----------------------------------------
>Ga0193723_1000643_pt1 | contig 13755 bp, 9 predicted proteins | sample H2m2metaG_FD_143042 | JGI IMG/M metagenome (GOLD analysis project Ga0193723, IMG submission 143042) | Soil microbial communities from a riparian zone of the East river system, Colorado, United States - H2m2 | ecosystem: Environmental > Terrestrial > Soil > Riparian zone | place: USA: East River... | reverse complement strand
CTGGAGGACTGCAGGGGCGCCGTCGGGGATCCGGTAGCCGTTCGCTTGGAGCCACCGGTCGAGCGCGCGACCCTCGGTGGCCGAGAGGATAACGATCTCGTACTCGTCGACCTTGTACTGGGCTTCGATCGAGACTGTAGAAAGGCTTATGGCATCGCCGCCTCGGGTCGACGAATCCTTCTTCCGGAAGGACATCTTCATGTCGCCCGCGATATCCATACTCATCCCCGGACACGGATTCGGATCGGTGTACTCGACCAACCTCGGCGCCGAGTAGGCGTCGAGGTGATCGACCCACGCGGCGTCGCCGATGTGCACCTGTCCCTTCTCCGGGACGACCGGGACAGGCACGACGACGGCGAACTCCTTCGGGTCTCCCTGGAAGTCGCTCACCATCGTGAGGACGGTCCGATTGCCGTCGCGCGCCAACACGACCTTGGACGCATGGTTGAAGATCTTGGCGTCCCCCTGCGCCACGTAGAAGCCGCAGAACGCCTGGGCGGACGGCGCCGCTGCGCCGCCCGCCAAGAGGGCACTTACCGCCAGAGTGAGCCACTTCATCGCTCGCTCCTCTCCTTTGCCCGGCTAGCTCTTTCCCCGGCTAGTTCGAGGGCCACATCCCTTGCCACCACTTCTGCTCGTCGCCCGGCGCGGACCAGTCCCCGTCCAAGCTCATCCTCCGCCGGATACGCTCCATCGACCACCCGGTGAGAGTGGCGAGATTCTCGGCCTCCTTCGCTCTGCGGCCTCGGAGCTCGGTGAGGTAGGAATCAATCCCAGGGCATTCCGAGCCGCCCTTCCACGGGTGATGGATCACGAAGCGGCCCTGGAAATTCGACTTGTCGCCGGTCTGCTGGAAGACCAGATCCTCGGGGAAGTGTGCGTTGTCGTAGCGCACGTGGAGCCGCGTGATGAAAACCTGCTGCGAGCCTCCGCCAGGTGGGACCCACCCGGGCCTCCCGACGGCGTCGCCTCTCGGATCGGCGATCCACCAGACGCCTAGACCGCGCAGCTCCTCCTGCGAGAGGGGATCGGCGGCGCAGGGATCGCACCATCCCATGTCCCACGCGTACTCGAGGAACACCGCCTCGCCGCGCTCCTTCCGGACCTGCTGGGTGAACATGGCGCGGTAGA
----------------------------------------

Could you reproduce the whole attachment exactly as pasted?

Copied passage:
>Ga0193723_1000643_pt1 | contig 13755 bp, 9 predicted proteins | sample H2m2metaG_FD_143042 | JGI IMG/M metagenome (GOLD analysis project Ga0193723, IMG submission 143042) | Soil microbial communities from a riparian zone of the East river system, Colorado, United States - H2m2 | ecosystem: Environmental > Terrestrial > Soil > Riparian zone | place: USA: East River... | reverse complement strand
CTGGAGGACTGCAGGGGCGCCGTCGGGGATCCGGTAGCCGTTCGCTTGGAGCCACCGGTCGAGCGCGCGACCCTCGGTGGCCGAGAGGATAACGATCTCGTACTCGTCGACCTTGTACTGGGCTTCGATCGAGACTGTAGAAAGGCTTATGGCATCGCCGCCTCGGGTCGACGAATCCTTCTTCCGGAAGGACATCTTCATGTCGCCCGCGATATCCATACTCATCCCCGGACACGGATTCGGATCGGTGTACTCGACCAACCTCGGCGCCGAGTAGGCGTCGAGGTGATCGACCCACGCGGCGTCGCCGATGTGCACCTGTCCCTTCTCCGGGACGACCGGGACAGGCACGACGACGGCGAACTCCTTCGGGTCTCCCTGGAAGTCGCTCACCATCGTGAGGACGGTCCGATTGCCGTCGCGCGCCAACACGACCTTGGACGCATGGTTGAAGATCTTGGCGTCCCCCTGCGCCACGTAGAAGCCGCAGAACGCCTGGGCGGACGGCGCCGCTGCGCCGCCCGCCAAGAGGGCACTTACCGCCAGAGTGAGCCACTTCATCGCTCGCTCCTCTCCTTTGCCCGGCTAGCTCTTTCCCCGGCTAGTTCGAGGGCCACATCCCTTGCCACCACTTCTGCTCGTCGCCCGGCGCGGACCAGTCCCCGTCCAAGCTCATCCTCCGCCGGATACGCTCCATCGACCACCCGGTGAGAGTGGCGAGATTCTCGGCCTCCTTCGCTCTGCGGCCTCGGAGCTCGGTGAGGTAGGAATCAATCCCAGGGCATTCCGAGCCGCCCTTCCACGGGTGATGGATCACGAAGCGGCCCTGGAAATTCGACTTGTCGCCGGTCTGCTGGAAGACCAGATCCTCGGGGAAGTGTGCGTTGTCGTAGCGCACGTGGAGCCGCGTGATGAAAACCTGCTGCGAGCCTCCGCCAGGTGGGACCCACCCGGGCCTCCCGACGGCGTCGCCTCTCGGATCGGCGATCCACCAGACGCCTAGACCGCGCAGCTCCTCCTGCGAGAGGGGATCGGCGGCGCAGGGATCGCACCATCCCATGTCCCACGCGTACTCGAGGAACACCGCCTCGCCGCGCTCCTTCCGGACCTGCTGGGTGAACATGGCGCGGTAGA